This past weekend we stayed home. I even wrote it very large on the calender, “busy on the homestead” across both Saturday and Sunday. Starting with September our calender and going through to December now our calender is full, full, full! It’s a great thing, but our poor garden is getting neglected. This weekend we set our sights on harvesting the last of the walnuts (6 grocery bags full!), tearing out old plants, turning the enormous compost pile and getting this above bed ready for next years bounty. Just a few months ago it looked like this below:
This past weekend we tore it all out. We had had a problem with gophers in this bed after trying an experiment of laying down black plastic for weed control. The black plastic seemed to attract the gophers even more. Having read that narcissus bulbs are toxic to gophers and seeing that our narcissus needed dividing I set it upon myself to outline each of our beds with bulbs. We have an area at the top of our property that has about four or five 15 foot long rows of various daffodils and narcissus. They are just gorgeous when in bloom but I noticed this last year their performance had dwindled. They badly needed dividing. In fact just 10 shovels worth yielded me a bucketful of bulbs.
It’s such a huge bed, I didn’t think I’d actually make it around the entire thing in one day, but I did! I have the sore muscles and calluses to prove it too. In addition to being toxic to gophers, narcissus bulbs make a good weed barrier (like the naked ladies). They come up in late winter and form a wall of sorts which make it hard for that early round of weeds to break through. In the spot where this garden bed is, we need all the help we can get in that area!
Ever since reading Gaia’s Garden, I’ve opened up even more to the idea of where and how I plant our plants. For instance I’ve lined my flower bed with amaryllis bulbs to prevent weeds from encroaching. Then in front of the bulbs I planted thick growing yarrow as extra protection against the wild field behind them moving in. Favas are growing in the middle of the beds to prepare the soil for next years flowers. And now our largest veggie bed is lined with a wall to prevent gophers and will also soon be filled in with cover crop.
Though we don’t have a robust winter garden planted this year, we are doing extra homework in getting the garden ready for next year. It’s making me already look forward to next spring.
Wednesdays are crazy days around here. It’s my marathon day. Three trips to school, three extra curricular activites afterwards, breakfast, lunch, dinner, clean up, teethbrushing, read aloud time. You know the routine, I’m sure. I start the morning up and at ’em at 5:30am and don’t sit down again until about 9pm. Normally I have each child in one extra activity outside of school, but this season I made an exception and added soccer to the mix without dropping their martial arts. At the end of Wednesday I’m dog tired and, to keep things honest, typically a little cranky too.
Yesterday, however, instead of going full throtal all day long, I took my couple of kid free hours and ignored the laundry and unkept house and unfinished work projects and did something just for me. I made a fall wreath for our front door. I had been slowly collecting materials the past couple of days, so once I got everything laid out it only took an hour to put it together. A completely enjoyable, hot coffee, quiet crisp morning sunshine, hour. All to myself. Not surprisingly the rest of the day sailed along quite nicely. And our front porch looks a little more autumnal too.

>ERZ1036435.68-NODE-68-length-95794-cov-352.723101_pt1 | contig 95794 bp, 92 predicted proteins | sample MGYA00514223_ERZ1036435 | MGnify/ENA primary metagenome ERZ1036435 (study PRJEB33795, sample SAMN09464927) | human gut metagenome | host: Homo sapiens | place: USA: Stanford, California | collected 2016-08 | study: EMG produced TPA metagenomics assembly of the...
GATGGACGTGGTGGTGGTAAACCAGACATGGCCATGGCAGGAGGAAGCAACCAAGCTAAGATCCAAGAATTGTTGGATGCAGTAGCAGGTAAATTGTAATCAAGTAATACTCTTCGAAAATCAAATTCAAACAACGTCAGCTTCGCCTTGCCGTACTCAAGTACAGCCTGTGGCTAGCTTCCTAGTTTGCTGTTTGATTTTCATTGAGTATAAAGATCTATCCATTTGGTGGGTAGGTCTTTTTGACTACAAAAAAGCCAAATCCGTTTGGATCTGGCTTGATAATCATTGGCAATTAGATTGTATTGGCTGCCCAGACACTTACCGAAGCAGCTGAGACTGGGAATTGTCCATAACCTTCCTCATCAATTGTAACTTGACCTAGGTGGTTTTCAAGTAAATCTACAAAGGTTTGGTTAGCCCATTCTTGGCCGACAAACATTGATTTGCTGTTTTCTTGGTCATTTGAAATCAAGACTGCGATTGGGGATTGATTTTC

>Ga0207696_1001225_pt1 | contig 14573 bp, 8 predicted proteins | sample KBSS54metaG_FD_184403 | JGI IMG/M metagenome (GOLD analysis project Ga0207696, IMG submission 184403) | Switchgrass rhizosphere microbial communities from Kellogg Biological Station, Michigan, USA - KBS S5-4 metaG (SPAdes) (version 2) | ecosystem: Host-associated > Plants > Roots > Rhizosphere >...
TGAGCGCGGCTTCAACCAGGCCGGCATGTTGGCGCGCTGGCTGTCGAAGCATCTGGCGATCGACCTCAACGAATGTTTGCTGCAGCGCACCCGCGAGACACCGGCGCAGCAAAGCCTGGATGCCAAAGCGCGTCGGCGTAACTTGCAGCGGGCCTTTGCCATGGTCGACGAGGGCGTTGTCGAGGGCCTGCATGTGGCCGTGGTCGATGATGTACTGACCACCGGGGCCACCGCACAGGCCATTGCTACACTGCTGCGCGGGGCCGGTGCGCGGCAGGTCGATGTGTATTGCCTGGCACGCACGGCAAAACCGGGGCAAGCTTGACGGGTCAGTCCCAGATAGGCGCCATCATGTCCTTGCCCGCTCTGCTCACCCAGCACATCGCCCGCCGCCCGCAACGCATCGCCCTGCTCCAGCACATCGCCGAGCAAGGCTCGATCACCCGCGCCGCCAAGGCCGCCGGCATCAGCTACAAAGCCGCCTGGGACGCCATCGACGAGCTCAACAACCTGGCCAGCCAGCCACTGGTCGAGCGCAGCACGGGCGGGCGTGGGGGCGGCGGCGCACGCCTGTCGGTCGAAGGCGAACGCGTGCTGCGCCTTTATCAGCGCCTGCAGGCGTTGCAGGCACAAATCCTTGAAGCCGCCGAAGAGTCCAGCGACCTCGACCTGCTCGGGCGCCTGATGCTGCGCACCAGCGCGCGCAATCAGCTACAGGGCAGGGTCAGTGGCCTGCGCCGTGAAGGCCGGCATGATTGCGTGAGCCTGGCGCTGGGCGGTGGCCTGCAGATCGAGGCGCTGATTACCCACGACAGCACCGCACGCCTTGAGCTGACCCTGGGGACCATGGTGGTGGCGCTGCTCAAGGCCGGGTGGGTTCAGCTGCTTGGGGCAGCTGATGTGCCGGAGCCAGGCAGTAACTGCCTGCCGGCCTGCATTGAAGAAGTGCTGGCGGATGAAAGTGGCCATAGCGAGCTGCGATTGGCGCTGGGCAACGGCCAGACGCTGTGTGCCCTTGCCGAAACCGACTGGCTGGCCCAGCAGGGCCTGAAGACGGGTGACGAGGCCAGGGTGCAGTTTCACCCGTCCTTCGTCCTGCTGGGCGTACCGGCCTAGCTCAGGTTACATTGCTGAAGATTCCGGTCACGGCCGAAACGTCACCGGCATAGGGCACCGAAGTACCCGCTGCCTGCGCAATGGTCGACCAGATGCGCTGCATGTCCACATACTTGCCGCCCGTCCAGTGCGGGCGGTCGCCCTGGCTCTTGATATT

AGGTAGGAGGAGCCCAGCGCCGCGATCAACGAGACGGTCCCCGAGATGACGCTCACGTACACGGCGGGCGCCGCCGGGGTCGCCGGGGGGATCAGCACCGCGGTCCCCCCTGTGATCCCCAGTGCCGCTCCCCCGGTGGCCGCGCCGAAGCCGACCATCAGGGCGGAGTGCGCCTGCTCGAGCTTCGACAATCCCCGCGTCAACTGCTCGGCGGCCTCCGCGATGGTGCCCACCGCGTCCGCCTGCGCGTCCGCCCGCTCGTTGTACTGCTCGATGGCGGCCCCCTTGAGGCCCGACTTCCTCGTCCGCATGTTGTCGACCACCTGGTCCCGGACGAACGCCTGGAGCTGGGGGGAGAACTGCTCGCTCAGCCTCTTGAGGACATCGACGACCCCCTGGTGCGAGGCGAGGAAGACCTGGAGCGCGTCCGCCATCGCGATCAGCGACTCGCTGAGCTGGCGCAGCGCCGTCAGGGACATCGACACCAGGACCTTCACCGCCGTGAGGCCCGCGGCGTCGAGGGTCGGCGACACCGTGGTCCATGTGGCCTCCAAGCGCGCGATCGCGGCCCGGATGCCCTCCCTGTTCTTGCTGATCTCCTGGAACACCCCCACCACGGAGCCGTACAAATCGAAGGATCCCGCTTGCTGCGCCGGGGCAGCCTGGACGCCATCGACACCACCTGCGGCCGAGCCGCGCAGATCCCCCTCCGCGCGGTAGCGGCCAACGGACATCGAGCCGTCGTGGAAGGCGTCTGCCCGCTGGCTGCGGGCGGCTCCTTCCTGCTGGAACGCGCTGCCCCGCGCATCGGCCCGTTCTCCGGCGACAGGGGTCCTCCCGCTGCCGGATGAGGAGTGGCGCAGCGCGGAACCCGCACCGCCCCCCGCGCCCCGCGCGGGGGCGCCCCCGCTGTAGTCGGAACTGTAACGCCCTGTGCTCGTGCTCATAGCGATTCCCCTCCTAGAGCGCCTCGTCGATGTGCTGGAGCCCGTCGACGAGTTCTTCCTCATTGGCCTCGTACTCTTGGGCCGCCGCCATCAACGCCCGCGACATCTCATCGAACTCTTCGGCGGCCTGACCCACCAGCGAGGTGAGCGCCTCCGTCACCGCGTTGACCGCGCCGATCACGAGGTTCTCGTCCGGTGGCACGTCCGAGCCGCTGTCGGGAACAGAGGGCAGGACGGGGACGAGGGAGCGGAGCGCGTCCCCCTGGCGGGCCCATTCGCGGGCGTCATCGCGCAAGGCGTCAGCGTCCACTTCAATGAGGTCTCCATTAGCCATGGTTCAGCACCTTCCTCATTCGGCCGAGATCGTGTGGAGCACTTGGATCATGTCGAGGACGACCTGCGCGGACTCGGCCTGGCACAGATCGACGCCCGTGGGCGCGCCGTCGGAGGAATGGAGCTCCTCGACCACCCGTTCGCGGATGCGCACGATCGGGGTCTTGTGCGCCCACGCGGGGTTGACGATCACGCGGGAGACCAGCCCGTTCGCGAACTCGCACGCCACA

(in the wreath: grape vine base with olive & eucalyptus for greenery, corn, rosehips, curly dock seed pods, dried sunflowers & dried grasses for color. in my ears: mystic orb earrings)
This change of seasons has really taken a toll on my skin. Yours too? In the last two weeks or so I’ve noticed a definite shift in the seasons and my skin has been so dry. I had run out of homemade body butter a month ago and my skin seemed to be happy with just using coconut oil as a morning lotion for a while, but last week I could tell that wasn’t going to be enough going forward into autumn and winter. My arms were aching they were so dry and my face too, while normally ‘normal’ skin, had big dry flakes on it. Yuck! My arms and legs were a simple fix, I just made another batch of body butter.
My face took an extra step. After a gentle reminder from a friend, I remembered that it’s really important to exfoliate your face a few times a week to get better skin. Without exfoliating your skin will look good at first, as all the dead skin cells cover your pores. But after a short time, those pores will become clogged and then they’ll start break out. That’s not what you want, you want to gently scrub all those dead skin cells away! All last winter I had exfoliated my face regularly, but I had let that habit go over the summer. Sunday night I took a of couple minutes to whip up a new batch of the microdermabraision facial scrub, hopped in the shower and in no time my face was in a better place. Using that facial scrub really does make such a huge difference in my face. And it’s so nice that I don’t have to buy it and since the ingredients are so basic I always have them on hand.